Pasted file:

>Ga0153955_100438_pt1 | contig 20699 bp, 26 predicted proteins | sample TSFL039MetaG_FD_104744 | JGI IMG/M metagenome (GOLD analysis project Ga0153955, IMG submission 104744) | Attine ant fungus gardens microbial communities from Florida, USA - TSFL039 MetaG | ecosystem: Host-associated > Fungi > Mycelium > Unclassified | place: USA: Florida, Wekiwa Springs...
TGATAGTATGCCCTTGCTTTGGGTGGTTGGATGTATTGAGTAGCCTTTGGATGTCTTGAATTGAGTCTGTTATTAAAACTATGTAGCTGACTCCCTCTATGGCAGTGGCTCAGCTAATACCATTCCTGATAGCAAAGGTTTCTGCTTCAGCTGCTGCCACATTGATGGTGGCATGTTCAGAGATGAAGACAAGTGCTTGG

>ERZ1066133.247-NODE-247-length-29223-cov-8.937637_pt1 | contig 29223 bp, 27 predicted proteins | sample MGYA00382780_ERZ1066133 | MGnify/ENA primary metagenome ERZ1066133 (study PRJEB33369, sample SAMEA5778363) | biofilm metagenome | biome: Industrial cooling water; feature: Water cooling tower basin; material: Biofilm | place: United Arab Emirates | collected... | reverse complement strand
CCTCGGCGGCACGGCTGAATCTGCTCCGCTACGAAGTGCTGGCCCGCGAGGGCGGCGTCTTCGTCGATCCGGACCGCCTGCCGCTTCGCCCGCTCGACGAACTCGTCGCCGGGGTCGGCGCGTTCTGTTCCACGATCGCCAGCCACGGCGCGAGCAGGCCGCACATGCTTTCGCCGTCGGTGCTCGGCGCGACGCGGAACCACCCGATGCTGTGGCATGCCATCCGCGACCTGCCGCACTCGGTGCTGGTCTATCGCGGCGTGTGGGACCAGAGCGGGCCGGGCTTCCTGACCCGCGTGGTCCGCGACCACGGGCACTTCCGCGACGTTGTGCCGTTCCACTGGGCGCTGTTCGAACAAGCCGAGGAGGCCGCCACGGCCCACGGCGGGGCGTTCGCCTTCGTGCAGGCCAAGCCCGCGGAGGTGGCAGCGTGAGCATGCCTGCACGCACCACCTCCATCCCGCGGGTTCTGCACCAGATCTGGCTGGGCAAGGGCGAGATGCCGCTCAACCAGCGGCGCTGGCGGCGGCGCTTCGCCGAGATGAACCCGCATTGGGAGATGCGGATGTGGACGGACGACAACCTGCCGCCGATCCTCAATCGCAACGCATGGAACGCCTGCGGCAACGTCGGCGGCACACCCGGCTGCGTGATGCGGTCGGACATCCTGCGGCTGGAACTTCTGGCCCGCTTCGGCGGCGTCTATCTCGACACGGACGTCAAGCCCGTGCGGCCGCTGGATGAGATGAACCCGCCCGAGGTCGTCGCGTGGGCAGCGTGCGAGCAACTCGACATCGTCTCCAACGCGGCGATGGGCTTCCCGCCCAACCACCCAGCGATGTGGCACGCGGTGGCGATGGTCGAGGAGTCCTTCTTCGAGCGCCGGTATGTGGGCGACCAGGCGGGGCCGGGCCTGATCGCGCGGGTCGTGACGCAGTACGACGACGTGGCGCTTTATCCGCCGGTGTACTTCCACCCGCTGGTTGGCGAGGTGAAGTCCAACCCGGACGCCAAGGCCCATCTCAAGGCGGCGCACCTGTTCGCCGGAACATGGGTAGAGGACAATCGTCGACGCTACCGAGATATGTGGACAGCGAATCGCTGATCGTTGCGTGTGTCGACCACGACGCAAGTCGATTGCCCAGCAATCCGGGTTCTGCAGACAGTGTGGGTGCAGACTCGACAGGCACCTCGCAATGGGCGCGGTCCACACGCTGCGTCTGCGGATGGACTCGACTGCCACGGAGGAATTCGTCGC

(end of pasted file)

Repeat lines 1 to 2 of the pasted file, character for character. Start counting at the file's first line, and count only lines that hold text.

>Ga0153955_100438_pt1 | contig 20699 bp, 26 predicted proteins | sample TSFL039MetaG_FD_104744 | JGI IMG/M metagenome (GOLD analysis project Ga0153955, IMG submission 104744) | Attine ant fungus gardens microbial communities from Florida, USA - TSFL039 MetaG | ecosystem: Host-associated > Fungi > Mycelium > Unclassified | place: USA: Florida, Wekiwa Springs...
TGATAGTATGCCCTTGCTTTGGGTGGTTGGATGTATTGAGTAGCCTTTGGATGTCTTGAATTGAGTCTGTTATTAAAACTATGTAGCTGACTCCCTCTATGGCAGTGGCTCAGCTAATACCATTCCTGATAGCAAAGGTTTCTGCTTCAGCTGCTGCCACATTGATGGTGGCATGTTCAGAGATGAAGACAAGTGCTTGG